Phish­ing, Vish­ing and SMish­ing are some of the ways that crim­i­nals are us­ing to steal your cash

Move! - - CONTENTS - By Palesa Mat­je­bele

Pop­u­lar money scams to watch out for

CRIM­I­NALS are get­ting more so­phis­ti­cated and smarter by the day. They are mov­ing with the times, hav­ing found a play­ground in dig­i­tal plat­forms. Since se­cu­rity mea­sures put in place by banks of­ten make it dif­fi­cult for crim­i­nals to steal money, they of­ten tar­get bank clients us­ing in­ter­net bank­ing.


The Dig­i­tal Bank­ing Crime Sta­tis­tics show that bank clients lost more than R250-mil­lion in the in­ter­net space last year, and there has al­ready been a 64 per cent in­crease this year.

Kalyani Pil­lay, the CEO of South African Bank­ing Risk In­for­ma­tion Cen­tre (SABRIC), ex­plains that crim­i­nals see bank clients as the weak­est link, and play at that. She fur­ther goes on to de­scribe crim­i­nals as be­ing very well-skilled so­cial en­gi­neers, and says they can eas­ily ma­nip­u­late vic­tims into di­vulging their con­fi­den­tial in­for­ma­tion.

“They cap­i­talise on the fact that not all dig­i­tal bank­ing clients are dig­i­tally lit­er­ate and ex­ploit this vul­ner­a­bil­ity,” Kalyani ex­plains.

She lists the in­fa­mous mea­sures crim­i­nals use to make bank clients di­vulge per­sonal in­for­ma­tion:

Phish­ing – They send a spoofy email that re­quires you to click on an icon that will lead you to a fake web­site. The web­sites look le­git and are used to trick you into shar­ing, up­dat­ing or ver­i­fy­ing your fi­nan­cial de­tails. The minute you put in your con­fi­den­tial in­for­ma­tion, your money is gone.

Vish­ing – Crim­i­nals may call you pos­ing as bank

of­fi­cials. They play at your emo­tions and may scare you into think­ing that some­one is try­ing to ac­cess your ac­count. They will trick you into re­veal­ing sen­si­tive de­tails, think­ing that you are ver­i­fy­ing that you are the right­ful owner.

SMish­ing – This tac­tic is sim­i­lar to phish­ing, be­sides that they use SMS. The SMS re­quires that you call a num­ber or down­load a link. Once you click or call the num­ber, crim­i­nals get hold of your de­tails.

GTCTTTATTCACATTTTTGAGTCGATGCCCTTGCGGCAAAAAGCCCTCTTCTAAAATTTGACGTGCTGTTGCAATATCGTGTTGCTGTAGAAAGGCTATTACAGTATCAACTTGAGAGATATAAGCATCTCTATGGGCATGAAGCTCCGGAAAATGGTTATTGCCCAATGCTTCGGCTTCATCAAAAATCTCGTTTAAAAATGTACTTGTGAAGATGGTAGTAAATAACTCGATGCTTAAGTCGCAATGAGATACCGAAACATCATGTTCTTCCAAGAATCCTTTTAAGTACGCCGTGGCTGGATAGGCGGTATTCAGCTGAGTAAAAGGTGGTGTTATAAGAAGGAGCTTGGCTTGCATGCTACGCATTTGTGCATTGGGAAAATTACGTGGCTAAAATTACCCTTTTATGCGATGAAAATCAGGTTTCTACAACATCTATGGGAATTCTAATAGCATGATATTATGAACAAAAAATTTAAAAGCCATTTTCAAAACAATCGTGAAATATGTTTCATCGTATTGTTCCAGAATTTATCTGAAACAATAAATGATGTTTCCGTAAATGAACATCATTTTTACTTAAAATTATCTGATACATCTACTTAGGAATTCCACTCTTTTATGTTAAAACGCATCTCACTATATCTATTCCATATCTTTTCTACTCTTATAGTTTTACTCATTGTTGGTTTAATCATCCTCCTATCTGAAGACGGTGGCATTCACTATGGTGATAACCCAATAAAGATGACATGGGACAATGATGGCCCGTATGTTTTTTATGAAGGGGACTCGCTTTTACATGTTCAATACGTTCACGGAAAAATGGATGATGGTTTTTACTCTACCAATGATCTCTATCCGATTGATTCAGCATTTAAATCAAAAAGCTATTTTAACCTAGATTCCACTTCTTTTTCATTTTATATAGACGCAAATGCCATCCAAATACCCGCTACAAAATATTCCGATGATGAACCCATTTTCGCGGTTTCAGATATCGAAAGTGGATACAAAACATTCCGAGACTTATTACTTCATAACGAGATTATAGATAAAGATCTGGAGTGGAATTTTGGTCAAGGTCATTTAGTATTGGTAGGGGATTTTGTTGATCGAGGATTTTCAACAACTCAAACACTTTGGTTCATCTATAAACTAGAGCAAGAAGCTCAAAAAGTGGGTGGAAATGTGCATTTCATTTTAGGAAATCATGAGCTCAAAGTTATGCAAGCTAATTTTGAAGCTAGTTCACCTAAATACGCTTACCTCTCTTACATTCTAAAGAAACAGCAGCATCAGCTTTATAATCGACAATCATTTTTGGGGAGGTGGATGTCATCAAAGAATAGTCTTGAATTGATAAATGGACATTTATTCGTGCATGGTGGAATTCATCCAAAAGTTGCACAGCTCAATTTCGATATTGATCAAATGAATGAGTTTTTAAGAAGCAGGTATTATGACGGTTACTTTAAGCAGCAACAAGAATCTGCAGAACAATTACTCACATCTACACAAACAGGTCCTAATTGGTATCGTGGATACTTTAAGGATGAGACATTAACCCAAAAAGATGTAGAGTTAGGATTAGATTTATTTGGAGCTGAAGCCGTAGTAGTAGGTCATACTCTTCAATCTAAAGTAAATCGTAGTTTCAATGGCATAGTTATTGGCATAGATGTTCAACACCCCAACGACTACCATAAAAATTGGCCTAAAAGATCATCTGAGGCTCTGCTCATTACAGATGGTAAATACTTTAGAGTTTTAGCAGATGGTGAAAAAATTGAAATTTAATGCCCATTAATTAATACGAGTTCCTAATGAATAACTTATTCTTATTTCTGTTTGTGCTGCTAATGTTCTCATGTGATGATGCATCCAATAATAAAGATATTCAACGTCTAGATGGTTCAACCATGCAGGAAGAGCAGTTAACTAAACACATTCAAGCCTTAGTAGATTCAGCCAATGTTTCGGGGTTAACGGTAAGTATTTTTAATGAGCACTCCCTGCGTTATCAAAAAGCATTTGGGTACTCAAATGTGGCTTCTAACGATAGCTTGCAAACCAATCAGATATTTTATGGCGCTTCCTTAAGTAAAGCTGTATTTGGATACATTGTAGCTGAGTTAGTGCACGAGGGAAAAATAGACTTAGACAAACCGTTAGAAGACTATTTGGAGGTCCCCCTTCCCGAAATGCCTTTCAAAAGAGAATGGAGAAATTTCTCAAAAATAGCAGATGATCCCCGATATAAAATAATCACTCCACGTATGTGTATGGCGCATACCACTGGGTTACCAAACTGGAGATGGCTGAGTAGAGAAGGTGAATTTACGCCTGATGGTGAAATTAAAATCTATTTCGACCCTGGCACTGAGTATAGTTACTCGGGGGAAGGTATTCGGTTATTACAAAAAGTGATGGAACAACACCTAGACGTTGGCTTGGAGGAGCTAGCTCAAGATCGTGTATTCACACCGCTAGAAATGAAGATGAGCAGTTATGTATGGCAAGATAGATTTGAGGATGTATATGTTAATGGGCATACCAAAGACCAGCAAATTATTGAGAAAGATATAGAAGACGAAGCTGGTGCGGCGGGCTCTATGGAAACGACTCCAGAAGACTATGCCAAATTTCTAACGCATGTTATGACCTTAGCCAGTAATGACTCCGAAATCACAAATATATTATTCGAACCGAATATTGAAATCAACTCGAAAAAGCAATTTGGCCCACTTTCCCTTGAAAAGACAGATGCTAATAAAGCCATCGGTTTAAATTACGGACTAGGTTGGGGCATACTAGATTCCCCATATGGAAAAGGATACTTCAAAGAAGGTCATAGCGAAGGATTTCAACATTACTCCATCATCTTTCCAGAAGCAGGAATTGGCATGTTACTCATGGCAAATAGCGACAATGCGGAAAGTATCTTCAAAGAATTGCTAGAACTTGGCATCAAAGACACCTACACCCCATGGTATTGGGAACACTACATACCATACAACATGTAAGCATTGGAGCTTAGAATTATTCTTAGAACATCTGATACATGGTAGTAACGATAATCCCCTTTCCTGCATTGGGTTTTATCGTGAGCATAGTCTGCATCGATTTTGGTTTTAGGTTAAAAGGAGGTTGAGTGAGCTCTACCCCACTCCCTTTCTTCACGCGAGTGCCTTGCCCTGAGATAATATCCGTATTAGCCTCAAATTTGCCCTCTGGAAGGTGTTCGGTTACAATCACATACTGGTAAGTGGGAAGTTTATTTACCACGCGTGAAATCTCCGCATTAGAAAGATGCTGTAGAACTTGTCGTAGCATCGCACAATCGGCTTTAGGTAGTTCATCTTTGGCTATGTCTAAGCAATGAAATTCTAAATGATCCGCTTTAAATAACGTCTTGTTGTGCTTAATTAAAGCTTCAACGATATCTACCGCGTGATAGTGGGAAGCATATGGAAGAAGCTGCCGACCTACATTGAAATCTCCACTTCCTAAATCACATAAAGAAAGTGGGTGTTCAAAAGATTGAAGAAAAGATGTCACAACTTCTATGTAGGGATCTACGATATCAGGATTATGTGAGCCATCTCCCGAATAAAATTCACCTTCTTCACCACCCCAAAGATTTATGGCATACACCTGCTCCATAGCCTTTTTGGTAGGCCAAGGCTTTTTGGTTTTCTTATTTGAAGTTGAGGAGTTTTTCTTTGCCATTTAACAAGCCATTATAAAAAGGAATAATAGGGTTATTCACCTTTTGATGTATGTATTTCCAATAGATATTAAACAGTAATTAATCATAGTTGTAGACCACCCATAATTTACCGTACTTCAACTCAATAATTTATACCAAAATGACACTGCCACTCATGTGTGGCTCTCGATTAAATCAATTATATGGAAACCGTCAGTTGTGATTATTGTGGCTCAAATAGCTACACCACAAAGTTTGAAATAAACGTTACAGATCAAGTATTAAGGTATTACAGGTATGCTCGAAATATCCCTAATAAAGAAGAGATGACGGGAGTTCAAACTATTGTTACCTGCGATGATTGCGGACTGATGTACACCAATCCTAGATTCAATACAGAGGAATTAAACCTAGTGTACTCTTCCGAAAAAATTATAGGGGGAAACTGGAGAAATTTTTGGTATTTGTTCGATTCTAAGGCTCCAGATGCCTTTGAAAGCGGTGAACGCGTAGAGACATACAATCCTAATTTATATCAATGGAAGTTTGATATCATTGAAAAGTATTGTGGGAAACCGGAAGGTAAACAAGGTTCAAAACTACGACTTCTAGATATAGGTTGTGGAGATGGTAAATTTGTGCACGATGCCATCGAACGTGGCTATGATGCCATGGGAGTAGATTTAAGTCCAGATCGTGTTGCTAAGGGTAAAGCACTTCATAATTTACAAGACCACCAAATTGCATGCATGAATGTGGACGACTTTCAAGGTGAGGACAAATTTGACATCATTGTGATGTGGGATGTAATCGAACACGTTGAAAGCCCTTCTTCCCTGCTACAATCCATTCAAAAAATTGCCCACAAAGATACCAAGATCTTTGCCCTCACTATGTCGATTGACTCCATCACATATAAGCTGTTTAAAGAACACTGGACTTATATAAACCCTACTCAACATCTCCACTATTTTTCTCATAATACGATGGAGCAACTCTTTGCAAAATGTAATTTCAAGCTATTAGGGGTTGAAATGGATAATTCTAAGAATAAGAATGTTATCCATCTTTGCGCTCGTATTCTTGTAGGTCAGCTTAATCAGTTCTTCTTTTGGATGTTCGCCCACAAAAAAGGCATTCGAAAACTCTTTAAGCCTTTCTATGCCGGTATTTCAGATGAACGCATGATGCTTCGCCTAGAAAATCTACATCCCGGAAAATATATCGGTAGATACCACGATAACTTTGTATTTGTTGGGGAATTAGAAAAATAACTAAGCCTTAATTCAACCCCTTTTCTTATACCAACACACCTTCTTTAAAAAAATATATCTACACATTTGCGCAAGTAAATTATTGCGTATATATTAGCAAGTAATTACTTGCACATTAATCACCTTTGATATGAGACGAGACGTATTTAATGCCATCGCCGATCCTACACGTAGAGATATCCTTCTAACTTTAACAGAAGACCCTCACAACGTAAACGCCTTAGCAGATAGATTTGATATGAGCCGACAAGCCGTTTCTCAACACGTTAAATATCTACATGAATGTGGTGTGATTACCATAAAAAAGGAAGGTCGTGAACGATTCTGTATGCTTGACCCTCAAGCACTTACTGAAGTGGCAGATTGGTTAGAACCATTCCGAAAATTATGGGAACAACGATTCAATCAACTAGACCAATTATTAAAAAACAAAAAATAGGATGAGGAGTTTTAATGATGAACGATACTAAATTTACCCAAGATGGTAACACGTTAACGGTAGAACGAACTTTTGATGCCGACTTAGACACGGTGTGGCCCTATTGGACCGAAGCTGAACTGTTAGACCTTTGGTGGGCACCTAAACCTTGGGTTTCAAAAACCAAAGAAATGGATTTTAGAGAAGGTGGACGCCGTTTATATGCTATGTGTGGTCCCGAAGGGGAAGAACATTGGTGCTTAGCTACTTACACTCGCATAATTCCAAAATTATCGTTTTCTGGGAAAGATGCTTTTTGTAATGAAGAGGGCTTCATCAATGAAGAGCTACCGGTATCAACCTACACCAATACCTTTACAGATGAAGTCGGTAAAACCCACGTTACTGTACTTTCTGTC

Kalyani says al­though scams are noth­ing new, crim­i­nals find new ways to trick bank clients by us­ing the slick­ness, con­ve­nience and ef­fi­ciency of dig­i­tal plat­forms to their ad­van­tage.

When it comes to Phish­ing, Vish­ing and SMish­ing, even the smartest per­son can get tricked.

SABRIC has five top tips to help you pro­tect your­self:

Do not click on links or icons from spam emails and never re­ply to th­ese emails.

Do not be­lieve the con­tent of un­so­licited emails, and if you are con­cerned about what is be­ing al­leged in the email, use your own con­tact de­tails to get in touch with the sender and con­firm.

If you want to ac­cess your bank’s web­site, type its ad­dress in the ad­dress bar of your browser.

Change your pass­words of­ten and cre­ate com­pli­cated pass­words.

If you re­ceive a call re­quest­ing con­fi­den­tial de­tails, just end the call. Banks will never ask you to con­firm a pin num­ber or pass­word.


Mpine Pot­sane, who is a fi­nan­cial con­sul­tant at Absa, says no bank will call you ask­ing for your per­sonal or bank­ing de­tails.

She agrees that crim­i­nals can be con­vinc­ing, but urges bank clients to stop and think for a sec­ond be­fore at­tempt­ing to share their con­fi­den­tial in­for­ma­tion.

“Your per­sonal in­for­ma­tion is con­fi­den­tial, not even your bank man­ager has or should have ac­cess to the in­for­ma­tion,” Mpine says.

Kalyani says even though the banks are not di­rectly af­fected by cy­ber­crime, they are ex­er­cis­ing ways to fight it.

She ex­plains that SABRIC is work­ing with po­lice and mo­bile net­work op­er­a­tors to fight the scourge. How­ever, Kalyani says that bank clients are their money’s best pro­tec­tion.

“It is very im­por­tant not to share con­fi­den­tial in­for­ma­tion with any­one else,” she says.

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